Hospital Acquired Infections a Discussion Term Paper

  • Length: 5 pages
  • Sources: 6
  • Subject: Nursing
  • Type: Term Paper
  • Paper: #49934314

Excerpt from Term Paper :

Nurse burnout is a common occurrence. This can exacerbate an ongoing problem that is seen in hospitals, nosocomial infections. Nosocomial infections remain prevalent for patients with extended hospital stays like those in intensive care units. An infection that starts roughly 48 hours after admission, those in intensive care units (ICUs) experience a continued rate of infection leading to increase length of stay, mortality, and morbidity. The number of patients that develop a nosocomial infection are from 7 to 10% internationally (Dasgupta, Das, Hazra, & Chawan, 2015). As such, hospitals have decided to classify nosocomial infection sites based on clinical and biological criteria.

Research has led to the discovery of several bacterial strains that involve the formation of nosocomial or hospital acquired infections. "The agents that are usually involved in hospital-acquired infections include Streptococcus spp., Acinetobacter spp., enterococci, Pseudomonas aeruginosa, coagulase-negative staphylococci, Staphylococcus aureus, Bacillus cereus, Legionella and Enterobacteriaceae family members, namely, Proteus mirablis, Klebsiella pneumonia, Escherichia coli, Serratia marcescen" (Khan, Ahmad, & Mehboob, 2015, p. 509). These pathogens can be transmitted via infection individuals, contaminated food and water, person to person, environment, contaminated healthcare personnel's skin, and contact from shared surfaces/items. The kinds of multi-drug resistant pathogens are: "methicillin-resistant Staphylococcus aureus, vancomycin-resistant enterococci, Pseudomonas aeruginosa and Klebsiella pneumonia, whereas Clostridium difficile shows natural resistance" (Khan, Ahmad, & Mehboob, 2015, p. 509).

With 90% of the infections stemming from bacteria, the potential mistakes made by burned out or overworked nurses regarding hygiene could further progress the problem. Those in ICUs often stay there for an average of one week or more and may experience infection via several ways. Two of which are catheter and length of stay. The most frequent nosocomial infection experienced in ICUS is pneumonia. "Pneumonia was the most frequently detected infection (62.07%), followed by urinary tract infections and central venous catheter associated bloodstream infections. Prior antimicrobial therapy, urinary catheterization and length of ICU stay were found statistically significant risk factors associated with nosocomial infection" (Dasgupta, Das, Hazra, & Chawan, 2015, p. 14). Although the data used came from
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a hospital in Eastern India, many research articles note that length of stay and catheters lead to increased rates of nosocomial infection.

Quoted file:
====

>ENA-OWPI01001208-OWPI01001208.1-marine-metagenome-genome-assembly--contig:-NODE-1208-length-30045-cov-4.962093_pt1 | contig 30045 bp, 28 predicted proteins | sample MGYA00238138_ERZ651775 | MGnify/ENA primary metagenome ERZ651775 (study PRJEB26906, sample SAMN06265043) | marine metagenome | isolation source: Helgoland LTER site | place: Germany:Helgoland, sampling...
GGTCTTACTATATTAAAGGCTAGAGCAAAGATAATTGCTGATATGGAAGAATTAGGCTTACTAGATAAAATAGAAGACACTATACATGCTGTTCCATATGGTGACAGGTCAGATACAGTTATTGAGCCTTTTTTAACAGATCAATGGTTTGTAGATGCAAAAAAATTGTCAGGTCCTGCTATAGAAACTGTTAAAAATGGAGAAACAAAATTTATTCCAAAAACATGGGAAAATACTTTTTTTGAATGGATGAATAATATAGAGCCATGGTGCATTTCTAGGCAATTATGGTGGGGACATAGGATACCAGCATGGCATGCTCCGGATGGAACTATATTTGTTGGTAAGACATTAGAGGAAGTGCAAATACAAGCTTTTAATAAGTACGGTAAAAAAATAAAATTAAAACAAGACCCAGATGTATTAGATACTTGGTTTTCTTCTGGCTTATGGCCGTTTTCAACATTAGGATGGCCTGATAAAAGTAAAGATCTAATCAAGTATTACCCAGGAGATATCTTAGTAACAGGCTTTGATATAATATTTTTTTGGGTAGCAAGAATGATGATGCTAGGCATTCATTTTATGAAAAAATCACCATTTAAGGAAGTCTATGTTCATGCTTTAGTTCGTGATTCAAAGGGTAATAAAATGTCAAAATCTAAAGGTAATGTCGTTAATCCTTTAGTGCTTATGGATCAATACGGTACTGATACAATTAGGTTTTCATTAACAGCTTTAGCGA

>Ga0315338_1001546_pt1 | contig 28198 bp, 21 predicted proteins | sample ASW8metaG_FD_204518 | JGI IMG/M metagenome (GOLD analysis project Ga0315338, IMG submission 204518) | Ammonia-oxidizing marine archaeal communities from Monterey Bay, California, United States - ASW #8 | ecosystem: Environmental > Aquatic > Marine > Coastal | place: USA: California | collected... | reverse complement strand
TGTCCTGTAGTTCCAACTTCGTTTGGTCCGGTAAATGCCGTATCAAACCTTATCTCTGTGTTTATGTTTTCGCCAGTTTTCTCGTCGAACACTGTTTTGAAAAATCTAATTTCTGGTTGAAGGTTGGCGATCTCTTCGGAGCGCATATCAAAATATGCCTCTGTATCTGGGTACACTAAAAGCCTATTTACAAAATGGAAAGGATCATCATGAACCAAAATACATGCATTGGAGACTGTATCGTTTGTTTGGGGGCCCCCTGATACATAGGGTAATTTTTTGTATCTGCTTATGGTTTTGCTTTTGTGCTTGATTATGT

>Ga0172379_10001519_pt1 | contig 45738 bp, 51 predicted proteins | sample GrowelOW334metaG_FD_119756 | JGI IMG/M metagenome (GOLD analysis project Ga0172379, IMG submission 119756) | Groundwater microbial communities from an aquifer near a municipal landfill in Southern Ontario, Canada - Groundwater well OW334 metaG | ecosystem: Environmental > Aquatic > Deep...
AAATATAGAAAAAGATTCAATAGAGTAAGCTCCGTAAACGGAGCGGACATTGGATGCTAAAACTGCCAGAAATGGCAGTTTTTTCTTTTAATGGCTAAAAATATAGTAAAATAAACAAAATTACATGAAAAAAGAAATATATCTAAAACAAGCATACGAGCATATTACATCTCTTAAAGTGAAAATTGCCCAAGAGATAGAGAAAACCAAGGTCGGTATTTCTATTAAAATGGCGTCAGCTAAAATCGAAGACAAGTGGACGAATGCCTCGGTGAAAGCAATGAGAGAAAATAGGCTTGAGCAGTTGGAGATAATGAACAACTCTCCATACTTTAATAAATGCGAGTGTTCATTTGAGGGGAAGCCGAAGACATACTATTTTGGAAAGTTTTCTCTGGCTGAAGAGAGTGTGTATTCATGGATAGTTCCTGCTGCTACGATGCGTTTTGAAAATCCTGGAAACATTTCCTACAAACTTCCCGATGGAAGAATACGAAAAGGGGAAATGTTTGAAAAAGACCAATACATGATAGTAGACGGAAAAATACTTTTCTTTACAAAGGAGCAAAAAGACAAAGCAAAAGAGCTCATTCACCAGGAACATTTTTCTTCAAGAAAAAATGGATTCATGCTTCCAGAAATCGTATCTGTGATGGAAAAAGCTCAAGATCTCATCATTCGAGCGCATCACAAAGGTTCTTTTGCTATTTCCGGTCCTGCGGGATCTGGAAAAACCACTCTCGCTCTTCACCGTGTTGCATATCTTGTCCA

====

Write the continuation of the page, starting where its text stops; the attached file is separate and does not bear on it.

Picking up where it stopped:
Increased rates of nosocomial infection can be prevented if nursing science is applied. Meaning, research suggests nurse staffing could have a potential link to the occurrence and prevention of nosocomial infections. With annual nosocomial infections reaching 7 million affected, nurses facing increased workloads and burnout are more likely to commit errors that can lead to higher rates of infection. In fact, some researchers state the reduction of nurse burnout can lead to reduction in nosocomial infections.

There was a significant association between patient-to-nurse ratio and urinary tract infection (0.86; P = .02) and surgical site infection (0.93; P = .04). Hospitals in which burnout was reduced by 30% had a total of 6,239 fewer infections, for an annual cost saving of up to $68 million (Cimiotti, Aiken, Sloane, & Wu, 2012, p. 486).

Cimotti, Aiken, Sloane, & Wu share the link between patient satisfaction, suboptimal care, and nurse job-related burnout. As the nursing shortage reaches critical in many areas of the country and the world, the nurses working often have increased workloads, having to treat a higher number of patients daily. The constant shifts, increased number of patients, and limited break time can leave a nurse stressed and overworked. Nurses can suffer from mental and emotional exhaustion leading to cognitive and emotional detachment (Cimiotti, Aiken, Sloane, & Wu, 2012). This is when nurses may make more mistakes in terms of hand hygiene, delivery of medications, and most importantly, catheter removal.

The population is patients in intensive care units and the identified health risk is nosocomial infections. The CDC gave Hospital Acquired Infections (HAI) statistics from 2011 and stated the highest occurrence of infection was pneumonia, with an estimated 157,500 cases reported in 2011. The second are gastrointestinal illness with 123,100, followed by urinary tract infections with 93,300. The 4th, 5th, and 6th major sites of infection are primary blood stream infections (71,900), surgical site infections from inpatient surgeries (157,500), and other types of…

Sources Used in Documents:

References

CDC. (n.d.). HAI Data and Statistics. Retrieved from https://www.cdc.gov/hai/surveillance/

Cheng, C., Bartram, T., Karimi, L., & Leggat, S. (2016). Transformational leadership and social identity as predictors of team climate, perceived quality of care, burnout and turnover intention among nurses. Personnel Review, 45(6), 1200-1216. doi:10.1108/pr-05-2015-0118

Cimiotti, J. P., Aiken, L. H., Sloane, D. M., & Wu, E. S. (2012). Nurse staffing, burnout, and health care -- associated infection. American Journal of Infection Control, 40(6), 486-490. doi:10.1016/j.ajic.2012.02.029

Dasgupta, S., Das, S., Hazra, A., & Chawan, N. (2015). Nosocomial infections in the intensive care unit: Incidence, risk factors, outcome and associated pathogens in a public tertiary teaching hospital of Eastern India. Indian Journal of Critical Care Medicine, 19(1), 14. doi:10.4103/0972-5229.148633

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